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Whaddaya Say, JOSE?
Rick Reilly
August 20, 1990
A's slugger Jose Canseco has been burned by the spotlight, but he's way too big to hide from it
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August 20, 1990

Whaddaya Say, Jose?

A's slugger Jose Canseco has been burned by the spotlight, but he's way too big to hide from it

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Jose Canseco loves a good monster movie, with only one complaint. "Every time, the good guy wins, the good guy wins," he says. "Why can't the monster ever win?"

Jose Canseco sits on the Oakland A's bus, looking out at 500 people who can't decide whether they want to bronze him, buy him a beer or bust him right in his handsome mouth.

Canseco has come out of the players' entrance at Cleveland Stadium and hopped on the bus without signing an autograph, and now the crowd is thinking Attica. Canseco doesn't sign because the fans mark up his shirts with their pens, paw at his clothes and smother him so tightly that "all they end up getting is something that looks like an X," he says. Besides, in Arlington, Texas, once, a little boy was pinned against a railing by a rush of Canseco autograph seekers. A group of reporters had to come in and free the youngster.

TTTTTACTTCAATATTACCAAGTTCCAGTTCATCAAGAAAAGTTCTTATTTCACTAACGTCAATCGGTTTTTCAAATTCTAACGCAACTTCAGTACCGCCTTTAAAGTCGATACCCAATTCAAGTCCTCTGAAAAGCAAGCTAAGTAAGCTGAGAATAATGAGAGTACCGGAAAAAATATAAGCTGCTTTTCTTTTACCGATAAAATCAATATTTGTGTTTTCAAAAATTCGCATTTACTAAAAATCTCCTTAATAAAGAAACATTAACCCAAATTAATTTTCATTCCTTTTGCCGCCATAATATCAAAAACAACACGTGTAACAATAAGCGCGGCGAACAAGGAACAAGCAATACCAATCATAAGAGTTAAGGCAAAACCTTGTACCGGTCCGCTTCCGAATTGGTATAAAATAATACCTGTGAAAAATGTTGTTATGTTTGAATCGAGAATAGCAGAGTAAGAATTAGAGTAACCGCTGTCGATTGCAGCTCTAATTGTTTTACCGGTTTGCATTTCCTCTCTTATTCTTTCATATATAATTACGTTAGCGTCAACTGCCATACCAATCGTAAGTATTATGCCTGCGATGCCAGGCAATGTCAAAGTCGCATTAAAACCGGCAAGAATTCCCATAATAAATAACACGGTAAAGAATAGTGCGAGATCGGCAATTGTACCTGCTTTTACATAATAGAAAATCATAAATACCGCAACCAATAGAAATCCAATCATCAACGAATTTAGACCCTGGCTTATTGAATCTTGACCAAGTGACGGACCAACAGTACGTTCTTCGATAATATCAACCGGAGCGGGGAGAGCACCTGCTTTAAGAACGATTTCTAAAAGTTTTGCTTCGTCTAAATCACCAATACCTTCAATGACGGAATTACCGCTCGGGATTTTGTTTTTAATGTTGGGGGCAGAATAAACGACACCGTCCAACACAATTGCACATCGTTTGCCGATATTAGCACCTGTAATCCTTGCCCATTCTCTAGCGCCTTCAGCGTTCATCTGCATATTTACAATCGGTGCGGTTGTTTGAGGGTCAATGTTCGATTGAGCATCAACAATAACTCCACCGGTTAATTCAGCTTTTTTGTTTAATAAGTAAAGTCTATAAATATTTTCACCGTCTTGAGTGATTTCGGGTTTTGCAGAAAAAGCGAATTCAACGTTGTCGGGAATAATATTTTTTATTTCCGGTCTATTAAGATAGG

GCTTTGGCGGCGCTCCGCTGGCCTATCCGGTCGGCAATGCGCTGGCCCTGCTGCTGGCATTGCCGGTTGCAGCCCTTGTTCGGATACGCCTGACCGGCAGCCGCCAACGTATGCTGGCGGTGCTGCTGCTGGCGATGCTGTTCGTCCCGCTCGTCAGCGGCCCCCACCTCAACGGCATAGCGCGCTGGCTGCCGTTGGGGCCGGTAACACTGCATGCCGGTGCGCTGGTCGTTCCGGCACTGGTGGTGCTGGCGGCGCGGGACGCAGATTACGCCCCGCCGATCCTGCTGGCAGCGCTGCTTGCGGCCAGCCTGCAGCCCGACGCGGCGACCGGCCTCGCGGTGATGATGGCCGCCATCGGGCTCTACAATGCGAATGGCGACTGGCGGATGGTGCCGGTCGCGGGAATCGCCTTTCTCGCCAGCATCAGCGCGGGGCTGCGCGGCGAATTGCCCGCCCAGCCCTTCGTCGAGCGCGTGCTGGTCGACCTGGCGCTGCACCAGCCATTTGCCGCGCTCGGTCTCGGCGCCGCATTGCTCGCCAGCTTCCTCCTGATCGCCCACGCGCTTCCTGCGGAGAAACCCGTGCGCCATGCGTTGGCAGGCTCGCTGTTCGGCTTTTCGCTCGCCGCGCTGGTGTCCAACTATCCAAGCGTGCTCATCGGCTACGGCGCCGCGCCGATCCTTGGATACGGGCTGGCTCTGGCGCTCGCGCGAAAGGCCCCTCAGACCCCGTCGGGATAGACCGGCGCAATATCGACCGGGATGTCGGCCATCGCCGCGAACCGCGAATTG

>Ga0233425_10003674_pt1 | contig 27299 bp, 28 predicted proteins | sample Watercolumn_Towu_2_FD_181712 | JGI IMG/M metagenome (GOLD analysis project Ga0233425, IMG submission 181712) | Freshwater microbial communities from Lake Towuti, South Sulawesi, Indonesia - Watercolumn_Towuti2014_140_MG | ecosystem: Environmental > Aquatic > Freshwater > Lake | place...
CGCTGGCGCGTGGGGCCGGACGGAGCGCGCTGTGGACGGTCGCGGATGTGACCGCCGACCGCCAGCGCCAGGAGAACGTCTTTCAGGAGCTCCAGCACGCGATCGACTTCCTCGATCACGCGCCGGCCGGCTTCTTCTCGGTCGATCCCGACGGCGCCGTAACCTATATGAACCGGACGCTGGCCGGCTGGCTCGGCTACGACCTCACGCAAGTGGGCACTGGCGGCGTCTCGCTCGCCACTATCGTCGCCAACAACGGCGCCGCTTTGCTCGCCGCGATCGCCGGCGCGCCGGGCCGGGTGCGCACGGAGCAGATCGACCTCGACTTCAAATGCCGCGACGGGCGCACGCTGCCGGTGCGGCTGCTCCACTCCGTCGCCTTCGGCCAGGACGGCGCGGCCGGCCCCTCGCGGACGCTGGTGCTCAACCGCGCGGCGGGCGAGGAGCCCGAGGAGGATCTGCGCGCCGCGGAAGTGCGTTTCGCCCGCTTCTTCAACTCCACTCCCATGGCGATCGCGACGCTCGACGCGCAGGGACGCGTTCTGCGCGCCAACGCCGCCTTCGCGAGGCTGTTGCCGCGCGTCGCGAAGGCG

On the bus, Canseco yells to a reporter, "You go out there. You'd come back with no clothes and one arm."

The 500 get desperate. Some try the sweetness approach. "Can-SAY-co! Can-SAY-co!" They can see him vaguely through the tinted glass of the bus. They know it's Jose, and they're pining for just a dollop from his pen on their posters and hats and baseball cards. Some try threats. A man in an orange hat is screaming into the open door of the bus, "Too much money! Too much goddam money!" Some try insults. "Hey, Jose, give us the five-million-dollar wave!" "You bum, come out here!" "Let's see your steroid muscles!" Canseco grins.

As the bus pulls away, the desperate ones do something curious: They try to take pictures of him through the dark glass—with flashes, no less.

"Why do they do that?" a player on the bus asks. "They know it won't come out."

With Jose Canseco, you take what he gives you.

Jose Canseco's world is big. His home runs are big. His houses—in Miami and Oakland—are big. His Cigarette boat is big, 42 feet from stem to stern, with room for 20 people. He was the major leagues' biggest vote-getter for this year's All-Star Game in Chicago, yet he drew by far the biggest boos in Wrigley Field. His wife, Esther, is little, but her hair is big. His pile of money is very big; he makes $4.7 million a year, or $536 an hour, even as he sleeps. His laugh is big. When he screws up, he screws up extra big. His talent is enormously big, almost as big as his potential. He's big physically—6'4", 240 pounds—though his waist is small, size 33. His bat is about the biggest anybody swings—35 inches and 35 ounces. His public image is big: arrogant and immature, armed and dangerous, egocentric and selfish. But the misconceptions are even bigger. You think you know this guy? Big mistake.

Jose Canseco is the subject, and San Francisco Examiner columnist Bill Mandel, a man who has never met him, offers this: "I'm from New York and in New York there is a word for guys like Canseco, and that word is schmuck."

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